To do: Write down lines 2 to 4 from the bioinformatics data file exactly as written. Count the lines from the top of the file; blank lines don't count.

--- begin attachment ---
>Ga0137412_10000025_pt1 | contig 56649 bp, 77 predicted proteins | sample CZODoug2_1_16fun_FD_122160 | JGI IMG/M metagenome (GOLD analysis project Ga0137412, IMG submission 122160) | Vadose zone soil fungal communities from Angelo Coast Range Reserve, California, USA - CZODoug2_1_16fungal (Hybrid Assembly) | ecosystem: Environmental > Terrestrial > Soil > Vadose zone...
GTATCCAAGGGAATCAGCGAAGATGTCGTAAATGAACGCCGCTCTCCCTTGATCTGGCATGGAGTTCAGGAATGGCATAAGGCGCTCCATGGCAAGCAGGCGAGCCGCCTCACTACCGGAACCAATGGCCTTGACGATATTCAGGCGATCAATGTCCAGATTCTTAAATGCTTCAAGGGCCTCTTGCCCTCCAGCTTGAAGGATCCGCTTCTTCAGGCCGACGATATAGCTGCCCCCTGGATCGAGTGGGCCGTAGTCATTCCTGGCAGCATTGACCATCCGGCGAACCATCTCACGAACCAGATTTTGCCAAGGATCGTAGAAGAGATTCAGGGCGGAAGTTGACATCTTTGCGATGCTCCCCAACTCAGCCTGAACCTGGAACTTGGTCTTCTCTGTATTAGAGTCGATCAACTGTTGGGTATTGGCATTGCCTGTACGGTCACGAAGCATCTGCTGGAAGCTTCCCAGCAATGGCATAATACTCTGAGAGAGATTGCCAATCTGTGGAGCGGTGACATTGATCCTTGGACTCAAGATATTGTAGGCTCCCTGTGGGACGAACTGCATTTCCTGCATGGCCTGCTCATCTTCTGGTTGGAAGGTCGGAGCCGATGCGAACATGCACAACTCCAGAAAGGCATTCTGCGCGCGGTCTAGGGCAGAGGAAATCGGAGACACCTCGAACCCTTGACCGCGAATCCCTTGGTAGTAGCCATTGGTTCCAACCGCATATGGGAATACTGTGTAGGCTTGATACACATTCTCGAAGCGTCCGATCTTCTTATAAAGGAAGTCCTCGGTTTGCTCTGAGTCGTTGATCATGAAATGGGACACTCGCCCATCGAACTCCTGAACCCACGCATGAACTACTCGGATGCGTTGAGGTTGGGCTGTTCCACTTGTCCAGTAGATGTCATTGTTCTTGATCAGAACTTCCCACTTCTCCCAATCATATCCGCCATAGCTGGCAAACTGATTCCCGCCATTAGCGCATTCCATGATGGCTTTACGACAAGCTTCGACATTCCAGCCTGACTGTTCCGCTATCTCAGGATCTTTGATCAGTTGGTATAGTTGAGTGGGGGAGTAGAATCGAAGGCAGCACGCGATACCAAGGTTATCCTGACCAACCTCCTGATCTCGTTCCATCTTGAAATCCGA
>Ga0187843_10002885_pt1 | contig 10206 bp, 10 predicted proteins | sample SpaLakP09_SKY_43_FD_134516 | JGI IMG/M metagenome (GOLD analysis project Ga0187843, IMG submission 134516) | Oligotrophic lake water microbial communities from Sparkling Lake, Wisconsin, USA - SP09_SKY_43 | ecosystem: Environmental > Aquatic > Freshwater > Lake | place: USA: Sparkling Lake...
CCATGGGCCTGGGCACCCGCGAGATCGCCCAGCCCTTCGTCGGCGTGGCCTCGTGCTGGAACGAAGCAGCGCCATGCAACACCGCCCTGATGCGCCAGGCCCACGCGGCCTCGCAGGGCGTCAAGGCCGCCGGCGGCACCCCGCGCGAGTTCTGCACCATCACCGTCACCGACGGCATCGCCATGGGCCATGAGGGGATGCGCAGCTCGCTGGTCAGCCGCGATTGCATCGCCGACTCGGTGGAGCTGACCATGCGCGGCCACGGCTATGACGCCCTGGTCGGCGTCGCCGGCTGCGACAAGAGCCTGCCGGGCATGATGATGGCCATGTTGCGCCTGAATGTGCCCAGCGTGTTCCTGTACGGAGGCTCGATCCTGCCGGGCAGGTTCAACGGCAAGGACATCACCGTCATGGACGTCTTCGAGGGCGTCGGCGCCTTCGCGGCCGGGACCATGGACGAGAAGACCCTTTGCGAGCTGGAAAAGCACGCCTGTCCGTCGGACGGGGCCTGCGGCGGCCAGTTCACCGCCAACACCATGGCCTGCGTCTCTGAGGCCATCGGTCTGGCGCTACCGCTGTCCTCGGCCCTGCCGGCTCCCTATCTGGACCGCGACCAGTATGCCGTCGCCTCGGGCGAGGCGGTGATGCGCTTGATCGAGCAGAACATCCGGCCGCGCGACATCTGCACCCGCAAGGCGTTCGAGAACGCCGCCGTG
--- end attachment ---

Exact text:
GTATCCAAGGGAATCAGCGAAGATGTCGTAAATGAACGCCGCTCTCCCTTGATCTGGCATGGAGTTCAGGAATGGCATAAGGCGCTCCATGGCAAGCAGGCGAGCCGCCTCACTACCGGAACCAATGGCCTTGACGATATTCAGGCGATCAATGTCCAGATTCTTAAATGCTTCAAGGGCCTCTTGCCCTCCAGCTTGAAGGATCCGCTTCTTCAGGCCGACGATATAGCTGCCCCCTGGATCGAGTGGGCCGTAGTCATTCCTGGCAGCATTGACCATCCGGCGAACCATCTCACGAACCAGATTTTGCCAAGGATCGTAGAAGAGATTCAGGGCGGAAGTTGACATCTTTGCGATGCTCCCCAACTCAGCCTGAACCTGGAACTTGGTCTTCTCTGTATTAGAGTCGATCAACTGTTGGGTATTGGCATTGCCTGTACGGTCACGAAGCATCTGCTGGAAGCTTCCCAGCAATGGCATAATACTCTGAGAGAGATTGCCAATCTGTGGAGCGGTGACATTGATCCTTGGACTCAAGATATTGTAGGCTCCCTGTGGGACGAACTGCATTTCCTGCATGGCCTGCTCATCTTCTGGTTGGAAGGTCGGAGCCGATGCGAACATGCACAACTCCAGAAAGGCATTCTGCGCGCGGTCTAGGGCAGAGGAAATCGGAGACACCTCGAACCCTTGACCGCGAATCCCTTGGTAGTAGCCATTGGTTCCAACCGCATATGGGAATACTGTGTAGGCTTGATACACATTCTCGAAGCGTCCGATCTTCTTATAAAGGAAGTCCTCGGTTTGCTCTGAGTCGTTGATCATGAAATGGGACACTCGCCCATCGAACTCCTGAACCCACGCATGAACTACTCGGATGCGTTGAGGTTGGGCTGTTCCACTTGTCCAGTAGATGTCATTGTTCTTGATCAGAACTTCCCACTTCTCCCAATCATATCCGCCATAGCTGGCAAACTGATTCCCGCCATTAGCGCATTCCATGATGGCTTTACGACAAGCTTCGACATTCCAGCCTGACTGTTCCGCTATCTCAGGATCTTTGATCAGTTGGTATAGTTGAGTGGGGGAGTAGAATCGAAGGCAGCACGCGATACCAAGGTTATCCTGACCAACCTCCTGATCTCGTTCCATCTTGAAATCCGA
>Ga0187843_10002885_pt1 | contig 10206 bp, 10 predicted proteins | sample SpaLakP09_SKY_43_FD_134516 | JGI IMG/M metagenome (GOLD analysis project Ga0187843, IMG submission 134516) | Oligotrophic lake water microbial communities from Sparkling Lake, Wisconsin, USA - SP09_SKY_43 | ecosystem: Environmental > Aquatic > Freshwater > Lake | place: USA: Sparkling Lake...
CCATGGGCCTGGGCACCCGCGAGATCGCCCAGCCCTTCGTCGGCGTGGCCTCGTGCTGGAACGAAGCAGCGCCATGCAACACCGCCCTGATGCGCCAGGCCCACGCGGCCTCGCAGGGCGTCAAGGCCGCCGGCGGCACCCCGCGCGAGTTCTGCACCATCACCGTCACCGACGGCATCGCCATGGGCCATGAGGGGATGCGCAGCTCGCTGGTCAGCCGCGATTGCATCGCCGACTCGGTGGAGCTGACCATGCGCGGCCACGGCTATGACGCCCTGGTCGGCGTCGCCGGCTGCGACAAGAGCCTGCCGGGCATGATGATGGCCATGTTGCGCCTGAATGTGCCCAGCGTGTTCCTGTACGGAGGCTCGATCCTGCCGGGCAGGTTCAACGGCAAGGACATCACCGTCATGGACGTCTTCGAGGGCGTCGGCGCCTTCGCGGCCGGGACCATGGACGAGAAGACCCTTTGCGAGCTGGAAAAGCACGCCTGTCCGTCGGACGGGGCCTGCGGCGGCCAGTTCACCGCCAACACCATGGCCTGCGTCTCTGAGGCCATCGGTCTGGCGCTACCGCTGTCCTCGGCCCTGCCGGCTCCCTATCTGGACCGCGACCAGTATGCCGTCGCCTCGGGCGAGGCGGTGATGCGCTTGATCGAGCAGAACATCCGGCCGCGCGACATCTGCACCCGCAAGGCGTTCGAGAACGCCGCCGTG